What causes birth defects? Why do some people suffer miserable, incurable diseases? One theory claims that the outcome of actions performed in past lives are to blame. And who does this theory belong to? The 20th century prophet and famous hypnotist Edgar Cayce.
Edgar Cayce (1877-1945), the “Sleeping Prophet,” was one of America’s most famous possessors of seemingly supernatural abilities. He would induce a trance in his patients in order to assess their ailments, scrutinizing the details of their previous lives, and even made predictions about the future. Cayce claimed that a great number of the illnesses and injuries that we humans have to endure in our lifetimes are not, as we often believe, unjust. Instead, they were predestined. And the origins lie in our past lives.
Hypnosis for self-healing
Cayce first learned how to use hypnosis to diagnose an ailment of his own on March 11, 1901. Cayce suffered from severe laryngitis, impeding his speech: he was only able to produce weak sounds, barely intelligible, from his throat. Cayce visited numerous hospitals, but no medical professional could provide a satisfactory cure.
He suffered from the disease for an entire year, before one day encountering a hypnotist specializing in comedy performance. The hypnotist promised to use his technique to help Cayce cure his own debilitating, chronic malady.
Without any prior knowledge of medicine, the hypnotist proceeded and performed nothing short of a miracle. Cayce was guided into a trance. Within the trance, Cayce was able to use his voice to its fullest capacity, but upon waking, the laryngitis mysteriously returned.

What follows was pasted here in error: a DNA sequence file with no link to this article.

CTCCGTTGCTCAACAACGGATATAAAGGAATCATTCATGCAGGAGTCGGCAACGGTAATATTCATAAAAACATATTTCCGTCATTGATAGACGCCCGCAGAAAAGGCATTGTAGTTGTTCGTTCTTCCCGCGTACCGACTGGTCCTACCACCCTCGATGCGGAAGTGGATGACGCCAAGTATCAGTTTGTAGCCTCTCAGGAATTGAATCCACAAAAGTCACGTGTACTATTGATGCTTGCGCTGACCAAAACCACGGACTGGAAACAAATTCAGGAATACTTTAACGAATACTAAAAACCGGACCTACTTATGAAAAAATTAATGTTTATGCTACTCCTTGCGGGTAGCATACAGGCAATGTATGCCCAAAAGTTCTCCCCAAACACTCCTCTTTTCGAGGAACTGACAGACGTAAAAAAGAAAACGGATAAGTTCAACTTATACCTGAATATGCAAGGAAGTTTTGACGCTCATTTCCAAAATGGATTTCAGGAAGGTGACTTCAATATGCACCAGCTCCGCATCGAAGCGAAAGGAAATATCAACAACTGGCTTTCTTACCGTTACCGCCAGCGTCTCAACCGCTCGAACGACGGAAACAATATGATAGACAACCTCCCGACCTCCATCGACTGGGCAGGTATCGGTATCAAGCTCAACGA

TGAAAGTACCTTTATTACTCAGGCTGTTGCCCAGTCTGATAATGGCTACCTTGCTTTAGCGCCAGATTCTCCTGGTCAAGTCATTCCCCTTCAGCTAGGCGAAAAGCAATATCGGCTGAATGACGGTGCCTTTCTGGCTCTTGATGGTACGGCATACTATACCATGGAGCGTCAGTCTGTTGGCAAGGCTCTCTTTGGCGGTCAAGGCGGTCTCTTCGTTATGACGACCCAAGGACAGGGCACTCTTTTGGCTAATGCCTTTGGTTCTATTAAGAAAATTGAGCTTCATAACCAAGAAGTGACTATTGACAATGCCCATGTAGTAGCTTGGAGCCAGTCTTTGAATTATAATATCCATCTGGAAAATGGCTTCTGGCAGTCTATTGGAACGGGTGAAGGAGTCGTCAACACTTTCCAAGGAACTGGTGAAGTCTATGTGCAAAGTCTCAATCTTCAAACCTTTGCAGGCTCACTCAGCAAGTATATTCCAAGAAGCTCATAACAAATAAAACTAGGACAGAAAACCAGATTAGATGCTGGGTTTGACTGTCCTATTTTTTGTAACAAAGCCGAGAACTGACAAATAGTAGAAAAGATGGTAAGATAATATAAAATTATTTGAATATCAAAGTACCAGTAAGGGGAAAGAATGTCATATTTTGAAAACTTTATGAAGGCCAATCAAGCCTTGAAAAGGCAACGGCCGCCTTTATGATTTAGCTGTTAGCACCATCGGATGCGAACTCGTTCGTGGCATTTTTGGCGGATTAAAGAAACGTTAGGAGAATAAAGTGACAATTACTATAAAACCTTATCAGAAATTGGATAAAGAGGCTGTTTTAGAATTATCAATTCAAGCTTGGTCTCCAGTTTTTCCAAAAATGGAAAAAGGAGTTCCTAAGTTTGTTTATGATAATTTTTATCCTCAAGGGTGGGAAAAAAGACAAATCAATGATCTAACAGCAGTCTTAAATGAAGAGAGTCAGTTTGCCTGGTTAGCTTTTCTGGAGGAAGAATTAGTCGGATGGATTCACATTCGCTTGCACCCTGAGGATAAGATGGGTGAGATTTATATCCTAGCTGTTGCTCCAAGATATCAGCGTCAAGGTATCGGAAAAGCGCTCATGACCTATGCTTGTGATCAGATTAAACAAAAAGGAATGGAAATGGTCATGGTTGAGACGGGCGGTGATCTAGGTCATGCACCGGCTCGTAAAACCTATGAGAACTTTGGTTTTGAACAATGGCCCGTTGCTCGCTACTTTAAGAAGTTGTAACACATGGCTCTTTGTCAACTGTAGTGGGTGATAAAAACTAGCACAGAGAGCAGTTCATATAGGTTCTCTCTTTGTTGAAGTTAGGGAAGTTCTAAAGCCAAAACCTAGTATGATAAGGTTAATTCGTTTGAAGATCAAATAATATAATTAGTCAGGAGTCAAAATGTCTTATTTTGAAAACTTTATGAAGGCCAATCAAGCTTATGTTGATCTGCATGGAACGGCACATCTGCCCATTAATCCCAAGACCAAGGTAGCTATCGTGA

Cayce was fascinated.
He soon made the acquaintance of yet another “supernatural man” named Rennes, who performed an additional experiment. After inducing a trance, Rennes questioned Cayce about his disease. Again, inexplicably, Cayce used his full, healthy voice and spoke to Rennes from a previously untapped well of apparent insight: diseases, according to Cayce, had psychological origins. And they were curable.
What followed was an extraordinary dialogue between the two men. Cayce, in his hypnotic trance, instructed Rennes in how to cure his laryngitis. And Rennes, in turn, delivered the instructions and oversaw the miraculous healing that followed.
Following Cayce’s explicit instructions, Rennes guided Cayce in visualizing healthy blood circulating to the disease-ridden areas of his body. Cayce complied, and the skin on his chest and throat turned a hot, deep red.